LUCIFER THE BOSS CAT
I have recently received a number of emails from readers telling me how much they enjoy my stories about pets and animals. So in response to popular demand here is another such story taken from my book ‘Animals Make You Feel Better’ which is available at all local libraries.
Elizabeth St George is very fond of cats – she once had twelve of them. They were, she says, under the control of a big black tom cat called Lucifer. He was so intelligent that he knew how to switch on the electric blanket in Elizabeth’s bedroom. He could then snuggle down in the covers and sleep. Even so, some of his talents surprised her.
Lucifer had a great dislike of car travel. Since he was such a beautiful cat, Elizabeth often entered him into cat shows. Less often did she arrive at these with Lucifer. He somehow knew that car travel was planned and disappeared through the cat-flap on the front door before she could catch him.
To keep him inside, Elizabeth decided to block off the cat-flap the evening before one particular cat show. She placed a huge five-gallon drum of disinfectant in front of the cat-flap, totally blocking it.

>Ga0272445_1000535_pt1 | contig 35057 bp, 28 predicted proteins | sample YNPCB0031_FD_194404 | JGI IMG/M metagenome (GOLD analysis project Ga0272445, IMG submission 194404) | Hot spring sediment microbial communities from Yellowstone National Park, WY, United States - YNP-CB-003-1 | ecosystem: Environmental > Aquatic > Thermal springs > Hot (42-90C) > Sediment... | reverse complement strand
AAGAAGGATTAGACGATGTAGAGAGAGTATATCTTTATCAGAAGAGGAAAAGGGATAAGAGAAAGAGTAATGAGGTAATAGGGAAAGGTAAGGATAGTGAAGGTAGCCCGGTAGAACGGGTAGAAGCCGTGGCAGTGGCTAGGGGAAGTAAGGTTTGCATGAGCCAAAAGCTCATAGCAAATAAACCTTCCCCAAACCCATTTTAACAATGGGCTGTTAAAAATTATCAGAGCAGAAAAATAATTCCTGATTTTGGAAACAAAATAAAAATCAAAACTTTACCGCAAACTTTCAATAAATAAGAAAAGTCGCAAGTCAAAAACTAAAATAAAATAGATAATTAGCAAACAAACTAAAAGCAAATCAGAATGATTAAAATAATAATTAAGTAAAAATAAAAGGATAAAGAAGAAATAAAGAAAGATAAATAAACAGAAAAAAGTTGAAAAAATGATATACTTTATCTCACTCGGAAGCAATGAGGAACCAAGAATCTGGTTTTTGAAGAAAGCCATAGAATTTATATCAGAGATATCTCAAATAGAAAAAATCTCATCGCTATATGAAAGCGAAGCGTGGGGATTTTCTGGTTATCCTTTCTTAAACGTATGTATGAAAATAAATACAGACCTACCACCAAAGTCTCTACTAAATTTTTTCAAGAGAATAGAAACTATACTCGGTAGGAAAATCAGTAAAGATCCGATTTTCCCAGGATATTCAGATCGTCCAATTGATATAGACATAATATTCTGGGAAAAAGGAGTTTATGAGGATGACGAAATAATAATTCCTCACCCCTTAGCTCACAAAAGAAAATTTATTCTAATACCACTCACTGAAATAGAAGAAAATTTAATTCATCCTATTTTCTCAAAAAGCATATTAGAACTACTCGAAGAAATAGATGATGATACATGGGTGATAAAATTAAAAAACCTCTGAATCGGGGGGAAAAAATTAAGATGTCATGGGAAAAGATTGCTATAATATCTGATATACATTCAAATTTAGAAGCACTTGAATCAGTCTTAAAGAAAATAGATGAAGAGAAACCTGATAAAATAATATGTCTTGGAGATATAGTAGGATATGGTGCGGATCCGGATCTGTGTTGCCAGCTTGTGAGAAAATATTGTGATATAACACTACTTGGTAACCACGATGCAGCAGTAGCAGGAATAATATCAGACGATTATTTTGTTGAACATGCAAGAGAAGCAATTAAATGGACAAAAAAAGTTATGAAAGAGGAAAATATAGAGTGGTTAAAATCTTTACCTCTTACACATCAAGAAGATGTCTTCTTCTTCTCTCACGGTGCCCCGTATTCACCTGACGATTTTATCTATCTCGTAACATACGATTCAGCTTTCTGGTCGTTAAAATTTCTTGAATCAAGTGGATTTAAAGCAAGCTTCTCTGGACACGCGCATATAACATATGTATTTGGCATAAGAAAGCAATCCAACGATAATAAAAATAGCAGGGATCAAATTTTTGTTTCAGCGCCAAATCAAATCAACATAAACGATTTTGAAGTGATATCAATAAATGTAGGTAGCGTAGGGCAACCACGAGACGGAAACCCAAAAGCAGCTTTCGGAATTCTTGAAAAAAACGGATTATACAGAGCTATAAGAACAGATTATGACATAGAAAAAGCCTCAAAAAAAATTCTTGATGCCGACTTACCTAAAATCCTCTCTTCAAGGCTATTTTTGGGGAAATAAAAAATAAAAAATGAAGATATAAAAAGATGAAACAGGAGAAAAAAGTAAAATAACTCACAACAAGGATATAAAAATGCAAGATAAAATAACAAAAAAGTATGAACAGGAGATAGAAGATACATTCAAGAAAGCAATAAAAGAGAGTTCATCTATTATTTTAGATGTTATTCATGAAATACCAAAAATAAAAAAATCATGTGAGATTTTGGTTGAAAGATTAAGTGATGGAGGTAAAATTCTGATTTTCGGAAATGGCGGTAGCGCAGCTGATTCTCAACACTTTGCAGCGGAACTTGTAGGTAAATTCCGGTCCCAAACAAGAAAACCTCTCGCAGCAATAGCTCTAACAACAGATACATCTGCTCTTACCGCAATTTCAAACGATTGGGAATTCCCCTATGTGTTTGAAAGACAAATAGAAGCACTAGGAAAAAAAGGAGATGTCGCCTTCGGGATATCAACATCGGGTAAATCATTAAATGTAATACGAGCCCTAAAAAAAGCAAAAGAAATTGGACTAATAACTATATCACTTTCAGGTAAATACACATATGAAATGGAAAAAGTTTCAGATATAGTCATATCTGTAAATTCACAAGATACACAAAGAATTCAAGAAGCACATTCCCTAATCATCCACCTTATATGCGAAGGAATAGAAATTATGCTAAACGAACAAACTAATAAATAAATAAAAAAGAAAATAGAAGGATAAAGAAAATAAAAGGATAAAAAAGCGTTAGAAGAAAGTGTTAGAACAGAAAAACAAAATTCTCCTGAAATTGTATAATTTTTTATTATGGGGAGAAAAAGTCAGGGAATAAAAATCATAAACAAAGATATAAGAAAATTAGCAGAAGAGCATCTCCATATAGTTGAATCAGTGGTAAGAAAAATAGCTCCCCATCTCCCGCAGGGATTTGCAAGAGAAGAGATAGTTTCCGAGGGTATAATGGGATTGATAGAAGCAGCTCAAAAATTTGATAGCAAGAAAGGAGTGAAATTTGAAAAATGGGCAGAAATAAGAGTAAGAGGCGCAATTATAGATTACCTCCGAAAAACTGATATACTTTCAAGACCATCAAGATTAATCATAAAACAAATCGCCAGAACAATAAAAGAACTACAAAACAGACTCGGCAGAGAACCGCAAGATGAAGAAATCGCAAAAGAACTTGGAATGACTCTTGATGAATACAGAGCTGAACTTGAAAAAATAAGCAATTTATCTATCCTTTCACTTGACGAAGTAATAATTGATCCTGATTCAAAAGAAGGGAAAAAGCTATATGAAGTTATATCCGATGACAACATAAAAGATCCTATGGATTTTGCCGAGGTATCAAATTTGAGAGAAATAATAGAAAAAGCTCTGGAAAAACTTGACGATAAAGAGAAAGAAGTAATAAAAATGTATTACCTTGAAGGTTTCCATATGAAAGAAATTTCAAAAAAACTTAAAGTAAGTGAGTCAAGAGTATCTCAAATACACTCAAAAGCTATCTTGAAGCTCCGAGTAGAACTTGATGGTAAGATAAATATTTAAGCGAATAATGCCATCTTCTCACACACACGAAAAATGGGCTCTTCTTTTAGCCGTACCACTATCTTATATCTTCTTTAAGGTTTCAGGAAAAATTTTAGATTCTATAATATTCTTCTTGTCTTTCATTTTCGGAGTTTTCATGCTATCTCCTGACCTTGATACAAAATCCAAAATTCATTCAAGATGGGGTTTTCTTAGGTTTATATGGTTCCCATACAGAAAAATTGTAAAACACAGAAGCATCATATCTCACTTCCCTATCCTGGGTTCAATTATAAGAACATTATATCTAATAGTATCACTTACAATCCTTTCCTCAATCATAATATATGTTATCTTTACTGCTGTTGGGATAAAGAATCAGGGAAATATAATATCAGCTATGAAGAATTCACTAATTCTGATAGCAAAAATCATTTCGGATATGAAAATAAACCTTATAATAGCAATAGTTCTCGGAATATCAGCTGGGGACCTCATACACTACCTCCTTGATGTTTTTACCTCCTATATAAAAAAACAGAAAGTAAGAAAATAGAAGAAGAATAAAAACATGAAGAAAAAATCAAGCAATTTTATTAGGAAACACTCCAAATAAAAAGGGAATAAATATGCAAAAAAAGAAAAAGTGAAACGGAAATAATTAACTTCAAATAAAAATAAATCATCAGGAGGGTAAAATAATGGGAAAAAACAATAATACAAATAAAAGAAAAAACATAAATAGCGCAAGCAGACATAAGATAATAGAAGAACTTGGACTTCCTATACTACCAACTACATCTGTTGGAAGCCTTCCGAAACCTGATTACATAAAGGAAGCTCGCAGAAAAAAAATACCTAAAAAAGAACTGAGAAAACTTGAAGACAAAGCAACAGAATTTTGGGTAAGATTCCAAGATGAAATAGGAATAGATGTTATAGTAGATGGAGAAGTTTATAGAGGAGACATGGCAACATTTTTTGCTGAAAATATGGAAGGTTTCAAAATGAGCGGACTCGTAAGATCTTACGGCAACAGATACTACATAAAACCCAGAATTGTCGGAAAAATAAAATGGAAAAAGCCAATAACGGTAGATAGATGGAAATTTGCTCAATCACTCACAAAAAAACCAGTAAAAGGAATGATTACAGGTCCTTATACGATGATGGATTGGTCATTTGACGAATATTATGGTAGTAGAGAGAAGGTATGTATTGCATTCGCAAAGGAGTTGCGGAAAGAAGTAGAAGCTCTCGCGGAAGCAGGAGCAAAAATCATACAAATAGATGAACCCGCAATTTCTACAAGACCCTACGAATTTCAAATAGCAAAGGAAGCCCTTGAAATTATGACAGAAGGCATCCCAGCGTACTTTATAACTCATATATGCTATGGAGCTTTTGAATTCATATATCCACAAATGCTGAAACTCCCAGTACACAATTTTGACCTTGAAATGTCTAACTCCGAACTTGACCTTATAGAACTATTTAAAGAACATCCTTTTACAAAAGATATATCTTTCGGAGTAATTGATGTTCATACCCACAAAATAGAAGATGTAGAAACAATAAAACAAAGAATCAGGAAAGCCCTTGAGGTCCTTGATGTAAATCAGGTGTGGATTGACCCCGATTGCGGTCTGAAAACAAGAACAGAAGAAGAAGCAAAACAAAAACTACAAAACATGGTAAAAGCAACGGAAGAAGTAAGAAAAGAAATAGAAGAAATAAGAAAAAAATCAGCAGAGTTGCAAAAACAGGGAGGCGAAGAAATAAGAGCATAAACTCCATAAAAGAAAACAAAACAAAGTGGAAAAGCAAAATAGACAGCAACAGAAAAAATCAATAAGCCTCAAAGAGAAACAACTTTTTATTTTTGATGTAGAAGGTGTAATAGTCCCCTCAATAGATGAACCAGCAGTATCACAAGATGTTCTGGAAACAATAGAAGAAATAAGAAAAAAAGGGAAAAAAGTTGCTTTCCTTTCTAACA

The next morning, the barrel barricade had been pushed aside and Lucifer was gone.
Certainly Lucifer on his own could not have shifted the barricade. The drum must have weighed ten kilos or more. The only way that barricade could have been moved was by the cats acting together as a team.
Elizabeth knew that Lucifer was in charge; she had seen him leading the others on a fridge raid. Some fridge doors can be opened by cats, if they are not too tight. Food kept going missing and the cats were looking plump, especially Lucifer. So Elizabeth decided to take precautions when she bought some steak for her Sunday lunch. On Saturday night she shut it into her oven, which had a very heavy door.